Most races have multiple start times (aka. ‘waves’) to accommodate for the amount of people there. They usually each have their own colour hat, so the marshals, athletes and spectators know what wave is what, and they normally go off every 5 minutes (but check before you start – you should receive an email a few days before telling you when your start time is).
MAKE SURE YOU ARE IN THE RIGHT WAVE! If you go in a wave too early, you can be disqualified, and if you go in a wave too late from your own, then your time will start from when you should have started (ie. 5 minutes before you actually went off). Neither of these are an ideal situation, so make sure you know your exact start time and be there 10 minutes before anyway.
Tip #10: Know where you are in transition
At some races, the transition is so big that it just becomes a blur of wheels and shoes. It is not a nice feeling running around like a headless chicken trying to find your own stuff! Make sure you know where your transition is in comparison to the swim entry, bike exit, bike entry and run exit, before you start. Practice running from each entry/exit to your position to get the feel of where you are going, and also count which row you are in (sometimes they are numbered for you).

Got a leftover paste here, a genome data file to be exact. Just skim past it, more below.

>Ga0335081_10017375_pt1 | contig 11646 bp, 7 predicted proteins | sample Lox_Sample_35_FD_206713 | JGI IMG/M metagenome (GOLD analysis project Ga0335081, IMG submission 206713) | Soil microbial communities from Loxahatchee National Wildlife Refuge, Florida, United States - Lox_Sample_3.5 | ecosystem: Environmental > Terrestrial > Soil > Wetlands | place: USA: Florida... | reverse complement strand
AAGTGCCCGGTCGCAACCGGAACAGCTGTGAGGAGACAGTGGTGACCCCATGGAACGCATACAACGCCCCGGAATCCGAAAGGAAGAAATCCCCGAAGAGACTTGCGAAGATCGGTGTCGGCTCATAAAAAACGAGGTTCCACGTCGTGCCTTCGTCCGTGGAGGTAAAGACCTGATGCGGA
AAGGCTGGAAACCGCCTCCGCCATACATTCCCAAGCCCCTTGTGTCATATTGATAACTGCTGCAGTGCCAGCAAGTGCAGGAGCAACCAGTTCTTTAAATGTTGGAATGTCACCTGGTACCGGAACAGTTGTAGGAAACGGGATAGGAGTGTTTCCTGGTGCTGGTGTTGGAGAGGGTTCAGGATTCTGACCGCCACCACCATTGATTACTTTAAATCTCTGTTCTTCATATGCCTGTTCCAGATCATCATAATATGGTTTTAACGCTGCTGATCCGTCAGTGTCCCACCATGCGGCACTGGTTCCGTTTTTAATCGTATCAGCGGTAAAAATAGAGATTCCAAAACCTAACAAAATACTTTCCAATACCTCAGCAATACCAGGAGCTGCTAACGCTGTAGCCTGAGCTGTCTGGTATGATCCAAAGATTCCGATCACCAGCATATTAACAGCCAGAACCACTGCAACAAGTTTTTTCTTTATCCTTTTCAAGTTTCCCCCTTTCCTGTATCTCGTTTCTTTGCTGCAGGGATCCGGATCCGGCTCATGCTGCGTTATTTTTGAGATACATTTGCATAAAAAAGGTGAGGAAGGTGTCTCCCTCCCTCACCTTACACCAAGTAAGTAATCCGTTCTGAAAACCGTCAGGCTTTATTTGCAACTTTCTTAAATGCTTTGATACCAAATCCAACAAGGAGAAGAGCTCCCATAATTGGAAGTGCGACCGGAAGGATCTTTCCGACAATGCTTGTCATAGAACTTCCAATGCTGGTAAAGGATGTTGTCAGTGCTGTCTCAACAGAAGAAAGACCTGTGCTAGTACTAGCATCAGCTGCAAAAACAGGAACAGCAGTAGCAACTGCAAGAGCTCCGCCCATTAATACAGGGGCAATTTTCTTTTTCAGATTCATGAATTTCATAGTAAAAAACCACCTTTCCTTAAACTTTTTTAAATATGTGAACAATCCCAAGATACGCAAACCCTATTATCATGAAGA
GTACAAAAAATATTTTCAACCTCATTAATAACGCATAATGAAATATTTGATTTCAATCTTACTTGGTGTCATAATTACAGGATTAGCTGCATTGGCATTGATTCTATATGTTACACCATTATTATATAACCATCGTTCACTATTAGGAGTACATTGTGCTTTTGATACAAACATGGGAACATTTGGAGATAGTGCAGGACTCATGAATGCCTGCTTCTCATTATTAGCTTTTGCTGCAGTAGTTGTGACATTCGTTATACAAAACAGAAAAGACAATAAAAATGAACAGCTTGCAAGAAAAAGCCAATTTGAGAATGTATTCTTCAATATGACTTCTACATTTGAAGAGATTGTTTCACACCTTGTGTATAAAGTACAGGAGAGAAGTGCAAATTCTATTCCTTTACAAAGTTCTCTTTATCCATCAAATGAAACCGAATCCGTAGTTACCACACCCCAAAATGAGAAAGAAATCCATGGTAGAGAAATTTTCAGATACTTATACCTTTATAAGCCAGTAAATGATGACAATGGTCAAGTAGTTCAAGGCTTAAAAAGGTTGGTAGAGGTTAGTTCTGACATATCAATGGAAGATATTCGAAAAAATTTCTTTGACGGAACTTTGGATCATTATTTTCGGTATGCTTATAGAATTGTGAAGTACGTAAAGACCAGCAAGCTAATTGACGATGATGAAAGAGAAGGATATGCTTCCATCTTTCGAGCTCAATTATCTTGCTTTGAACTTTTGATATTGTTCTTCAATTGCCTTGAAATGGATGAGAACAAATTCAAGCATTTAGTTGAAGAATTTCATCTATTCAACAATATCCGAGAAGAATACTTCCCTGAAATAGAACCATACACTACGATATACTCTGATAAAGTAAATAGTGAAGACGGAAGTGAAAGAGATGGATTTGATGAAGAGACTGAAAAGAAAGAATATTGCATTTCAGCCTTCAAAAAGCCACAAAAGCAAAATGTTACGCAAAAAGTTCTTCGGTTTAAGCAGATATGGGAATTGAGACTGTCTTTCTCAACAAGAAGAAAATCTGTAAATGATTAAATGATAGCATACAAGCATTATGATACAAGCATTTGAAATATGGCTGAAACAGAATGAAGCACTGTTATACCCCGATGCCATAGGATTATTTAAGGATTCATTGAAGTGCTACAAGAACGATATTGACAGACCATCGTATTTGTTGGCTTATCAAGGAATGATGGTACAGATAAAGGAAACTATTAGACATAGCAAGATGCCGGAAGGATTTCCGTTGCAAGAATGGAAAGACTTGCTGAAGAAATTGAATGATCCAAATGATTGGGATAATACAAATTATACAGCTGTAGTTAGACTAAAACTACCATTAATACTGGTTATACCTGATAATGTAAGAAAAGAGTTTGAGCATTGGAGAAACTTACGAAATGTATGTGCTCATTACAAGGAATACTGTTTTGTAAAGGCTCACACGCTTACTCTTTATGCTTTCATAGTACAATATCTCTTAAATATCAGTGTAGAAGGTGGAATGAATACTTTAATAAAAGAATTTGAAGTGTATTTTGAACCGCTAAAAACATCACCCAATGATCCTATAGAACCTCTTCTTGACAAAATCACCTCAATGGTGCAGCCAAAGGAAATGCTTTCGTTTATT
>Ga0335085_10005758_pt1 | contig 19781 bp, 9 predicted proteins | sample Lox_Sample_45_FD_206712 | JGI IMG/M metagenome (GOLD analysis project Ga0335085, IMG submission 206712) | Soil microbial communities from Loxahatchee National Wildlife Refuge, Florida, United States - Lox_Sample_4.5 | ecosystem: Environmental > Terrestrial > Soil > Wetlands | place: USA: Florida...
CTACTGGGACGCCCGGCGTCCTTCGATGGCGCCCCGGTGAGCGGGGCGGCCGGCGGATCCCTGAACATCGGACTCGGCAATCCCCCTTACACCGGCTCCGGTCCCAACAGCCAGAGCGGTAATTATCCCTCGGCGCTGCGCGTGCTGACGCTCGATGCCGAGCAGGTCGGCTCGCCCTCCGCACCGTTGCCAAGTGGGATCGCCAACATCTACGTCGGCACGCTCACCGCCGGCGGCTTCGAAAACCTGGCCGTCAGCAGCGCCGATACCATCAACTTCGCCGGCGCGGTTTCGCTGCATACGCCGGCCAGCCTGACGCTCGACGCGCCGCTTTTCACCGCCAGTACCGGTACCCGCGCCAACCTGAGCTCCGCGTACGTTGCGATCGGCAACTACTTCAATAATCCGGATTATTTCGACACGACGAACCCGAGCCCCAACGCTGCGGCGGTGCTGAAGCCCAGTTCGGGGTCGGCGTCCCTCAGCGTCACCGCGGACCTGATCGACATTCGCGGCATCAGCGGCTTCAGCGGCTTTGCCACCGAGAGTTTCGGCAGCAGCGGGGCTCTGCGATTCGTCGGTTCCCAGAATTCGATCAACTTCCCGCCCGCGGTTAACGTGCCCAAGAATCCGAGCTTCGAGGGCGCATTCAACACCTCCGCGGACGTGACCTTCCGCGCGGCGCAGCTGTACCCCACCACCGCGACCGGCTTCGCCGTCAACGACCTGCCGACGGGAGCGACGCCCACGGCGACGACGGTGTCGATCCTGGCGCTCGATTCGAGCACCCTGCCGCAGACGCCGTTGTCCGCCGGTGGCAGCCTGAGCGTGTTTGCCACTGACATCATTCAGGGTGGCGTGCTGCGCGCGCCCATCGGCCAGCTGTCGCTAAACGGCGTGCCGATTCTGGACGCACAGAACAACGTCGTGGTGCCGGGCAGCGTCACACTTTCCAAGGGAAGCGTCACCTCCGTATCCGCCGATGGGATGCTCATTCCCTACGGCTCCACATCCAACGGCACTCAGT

I also, if it is possible, try to find something that I can use as a reference. This could be a tree that your bike is near, a sign, a bike that is at the end of a rack, anything that you can easily spot to remind yourself where you are.
And make sure you put your swim equipment and bike back in the same position you were in before – you can disqualified if you leave it in a different position!
I hope this helps you in your endeavour to your first triathlon, and good luck – I hope you enjoy it!
If this helped you for your first triathlon, I would love to hear about it!